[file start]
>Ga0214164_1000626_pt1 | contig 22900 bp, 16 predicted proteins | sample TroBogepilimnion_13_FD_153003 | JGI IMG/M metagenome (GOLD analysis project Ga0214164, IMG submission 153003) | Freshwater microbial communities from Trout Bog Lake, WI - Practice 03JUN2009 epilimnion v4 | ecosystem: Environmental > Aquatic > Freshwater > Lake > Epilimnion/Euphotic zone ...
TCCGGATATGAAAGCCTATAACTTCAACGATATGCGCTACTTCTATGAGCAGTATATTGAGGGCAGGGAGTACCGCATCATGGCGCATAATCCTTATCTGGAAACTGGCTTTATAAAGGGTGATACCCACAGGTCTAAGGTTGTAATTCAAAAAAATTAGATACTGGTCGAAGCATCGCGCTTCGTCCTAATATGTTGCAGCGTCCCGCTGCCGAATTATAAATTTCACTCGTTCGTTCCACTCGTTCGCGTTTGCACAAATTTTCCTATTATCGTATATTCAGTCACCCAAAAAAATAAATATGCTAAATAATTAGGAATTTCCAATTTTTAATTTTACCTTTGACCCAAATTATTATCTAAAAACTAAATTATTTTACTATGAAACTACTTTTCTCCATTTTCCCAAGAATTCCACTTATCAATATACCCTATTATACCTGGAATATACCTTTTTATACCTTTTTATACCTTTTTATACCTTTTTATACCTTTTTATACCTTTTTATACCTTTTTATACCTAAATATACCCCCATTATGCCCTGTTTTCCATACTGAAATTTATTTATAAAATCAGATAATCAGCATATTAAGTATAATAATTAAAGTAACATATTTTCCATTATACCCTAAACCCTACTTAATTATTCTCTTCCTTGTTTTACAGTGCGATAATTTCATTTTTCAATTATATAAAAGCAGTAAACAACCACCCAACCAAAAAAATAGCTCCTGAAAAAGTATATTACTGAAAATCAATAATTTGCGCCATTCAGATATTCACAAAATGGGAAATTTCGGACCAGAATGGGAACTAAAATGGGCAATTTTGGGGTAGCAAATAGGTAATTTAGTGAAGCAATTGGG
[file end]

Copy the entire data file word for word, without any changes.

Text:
>Ga0214164_1000626_pt1 | contig 22900 bp, 16 predicted proteins | sample TroBogepilimnion_13_FD_153003 | JGI IMG/M metagenome (GOLD analysis project Ga0214164, IMG submission 153003) | Freshwater microbial communities from Trout Bog Lake, WI - Practice 03JUN2009 epilimnion v4 | ecosystem: Environmental > Aquatic > Freshwater > Lake > Epilimnion/Euphotic zone ...
TCCGGATATGAAAGCCTATAACTTCAACGATATGCGCTACTTCTATGAGCAGTATATTGAGGGCAGGGAGTACCGCATCATGGCGCATAATCCTTATCTGGAAACTGGCTTTATAAAGGGTGATACCCACAGGTCTAAGGTTGTAATTCAAAAAAATTAGATACTGGTCGAAGCATCGCGCTTCGTCCTAATATGTTGCAGCGTCCCGCTGCCGAATTATAAATTTCACTCGTTCGTTCCACTCGTTCGCGTTTGCACAAATTTTCCTATTATCGTATATTCAGTCACCCAAAAAAATAAATATGCTAAATAATTAGGAATTTCCAATTTTTAATTTTACCTTTGACCCAAATTATTATCTAAAAACTAAATTATTTTACTATGAAACTACTTTTCTCCATTTTCCCAAGAATTCCACTTATCAATATACCCTATTATACCTGGAATATACCTTTTTATACCTTTTTATACCTTTTTATACCTTTTTATACCTTTTTATACCTTTTTATACCTTTTTATACCTAAATATACCCCCATTATGCCCTGTTTTCCATACTGAAATTTATTTATAAAATCAGATAATCAGCATATTAAGTATAATAATTAAAGTAACATATTTTCCATTATACCCTAAACCCTACTTAATTATTCTCTTCCTTGTTTTACAGTGCGATAATTTCATTTTTCAATTATATAAAAGCAGTAAACAACCACCCAACCAAAAAAATAGCTCCTGAAAAAGTATATTACTGAAAATCAATAATTTGCGCCATTCAGATATTCACAAAATGGGAAATTTCGGACCAGAATGGGAACTAAAATGGGCAATTTTGGGGTAGCAAATAGGTAATTTAGTGAAGCAATTGGG